The last decade has seen the rise of many new technological developments, one of the most prominent of these developments has been the internet. The Internet has already managed to weave itself into our daily lives where we use it for the simple communication of e-mail or to retrieving large volumes of information. More recently the Internet has been incorporated into businesses which have ranged from 'online' grocers to travel agents and real estate agents. This electronic commerce has many advantages to the consumer such as increased price transparency, ease of use, and its capability to offer information to consumers about products. Electronic commerce also has many disadvantages such as the constant security threat to consumers from the theft of their credit card numbers and personal details by hackers and the inability of consumers to feel and examine the products. These advantages and disadvantages will probably result in several major changes in the way business is conducted in the future.
Electronic commerce offers many advantages to both consumers and firms. It is very convenient for consumers as there are no shop hours and orders can be placed any time of the day. Electronic commerce also allows companies to have much larger markets, once you are on the Internet you are everywhere. A customer in Japan can buy exactly what a customer in the UK buys from the same electronic store. The capability to purchase products at ease from all over the world would eventually result in the weakening of international boundaries and increased trade between countries. For example when the machinery for one of General Electric's light-bulb factories broke down, GE would invite bids from four domestic suppliers. With the help of the Internet General Electric extended its bidding abroad, and awarded the contract to a Hungarian firm saving 20%. The Internet will also increase price transparency dramatically and bring about price harmonization. With the capability to find and list thousands of firms selling the same or similar products in a matter of seconds it would be nearly impossible for firms to sell their products at higher prices. Furthermore, electronic commerce also dramatically reduces the overhead costs for firms. Location is no longer an issue for firms so long as there is a telephone line available, the amount of staff required to maintain the online stores are considerably less, and the online stores keep their stock entirely in a warehouse, none of it is on expensive shelf space.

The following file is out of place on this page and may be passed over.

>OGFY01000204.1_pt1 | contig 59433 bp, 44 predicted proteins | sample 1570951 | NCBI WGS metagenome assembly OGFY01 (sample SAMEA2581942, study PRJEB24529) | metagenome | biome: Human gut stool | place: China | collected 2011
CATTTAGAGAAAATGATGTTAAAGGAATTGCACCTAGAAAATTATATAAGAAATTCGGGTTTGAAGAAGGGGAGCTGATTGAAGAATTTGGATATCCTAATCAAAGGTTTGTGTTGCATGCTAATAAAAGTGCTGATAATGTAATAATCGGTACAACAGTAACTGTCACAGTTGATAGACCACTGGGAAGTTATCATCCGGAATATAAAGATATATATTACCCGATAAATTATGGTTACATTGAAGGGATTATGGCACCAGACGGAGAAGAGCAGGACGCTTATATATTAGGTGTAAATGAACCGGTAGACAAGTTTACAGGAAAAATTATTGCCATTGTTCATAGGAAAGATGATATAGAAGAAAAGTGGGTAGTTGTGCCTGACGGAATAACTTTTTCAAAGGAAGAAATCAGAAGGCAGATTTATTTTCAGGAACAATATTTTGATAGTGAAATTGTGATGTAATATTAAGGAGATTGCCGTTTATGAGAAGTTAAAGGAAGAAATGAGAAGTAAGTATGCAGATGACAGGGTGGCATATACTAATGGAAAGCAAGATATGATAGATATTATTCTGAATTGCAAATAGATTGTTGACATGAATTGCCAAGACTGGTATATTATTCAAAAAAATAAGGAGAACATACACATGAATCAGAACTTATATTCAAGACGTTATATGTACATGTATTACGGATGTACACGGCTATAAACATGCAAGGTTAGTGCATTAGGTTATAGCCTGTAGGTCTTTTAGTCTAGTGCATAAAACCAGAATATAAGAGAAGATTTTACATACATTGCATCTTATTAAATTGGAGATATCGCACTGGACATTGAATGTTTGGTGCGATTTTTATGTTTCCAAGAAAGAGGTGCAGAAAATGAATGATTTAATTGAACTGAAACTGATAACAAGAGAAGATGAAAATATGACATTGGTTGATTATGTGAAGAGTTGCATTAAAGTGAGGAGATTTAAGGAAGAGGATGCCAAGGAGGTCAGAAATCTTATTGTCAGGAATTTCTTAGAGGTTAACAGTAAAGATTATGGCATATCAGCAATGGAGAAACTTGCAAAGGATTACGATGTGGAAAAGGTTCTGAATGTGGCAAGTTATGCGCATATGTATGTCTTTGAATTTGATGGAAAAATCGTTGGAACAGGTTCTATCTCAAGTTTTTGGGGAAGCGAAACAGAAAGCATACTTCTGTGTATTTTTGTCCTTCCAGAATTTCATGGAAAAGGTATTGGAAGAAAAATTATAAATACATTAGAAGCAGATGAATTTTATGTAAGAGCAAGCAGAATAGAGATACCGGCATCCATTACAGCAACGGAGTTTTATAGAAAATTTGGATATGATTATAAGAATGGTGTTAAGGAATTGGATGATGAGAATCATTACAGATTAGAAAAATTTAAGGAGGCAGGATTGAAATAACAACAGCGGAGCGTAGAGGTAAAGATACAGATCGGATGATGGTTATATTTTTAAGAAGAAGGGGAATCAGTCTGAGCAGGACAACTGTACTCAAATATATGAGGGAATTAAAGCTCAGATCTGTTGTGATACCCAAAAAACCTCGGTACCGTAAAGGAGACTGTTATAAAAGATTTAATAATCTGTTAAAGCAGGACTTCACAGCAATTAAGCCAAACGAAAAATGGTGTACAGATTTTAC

The inability of electronic online stores to display their products physically to consumers is also a disadvantage. Research has shown that 'hard goods' traditionally sold through consumer catalogues and retail stores often sell poorly online where they cannot be held and examined. This would leave the Internet best suited only to services such as finance, travel and cars. Another disadvantage of electronic commerce is the language barrier. Although most people who use the Internet speak English fluently there is still a sizable quantity of people who speak other languages. Furthermore, most people throughout the world don't own computers. Electronic commerce can also be also carries a very strong reputation as being unsafe in many ways. When you shop online your personal details and credit card number are stored on computers. A hacker could gain access to these details and use them. Although several credit card companies claim this has not happened yet, the fear of it happening has put many people off shopping online. The real threat comes from fraudulent sites claiming to be selling legitimate products and services that only want your credit details.
The Internet will probably result in several major changes in the way business is conducted in the next decade. The flexibility the Internet offers would also affect its users dramatically. Online business might be conducted from home or at non-standard business hours. The capability of online stores to sell their products to consumers throughout the world will decrease trade barriers and result in increased trade. The increased price transparency offered by the Internets capability to check the prices of thousands of items simultaneously would allow consumers to have a much larger knowledge base before making a decision. This would also increase competition between various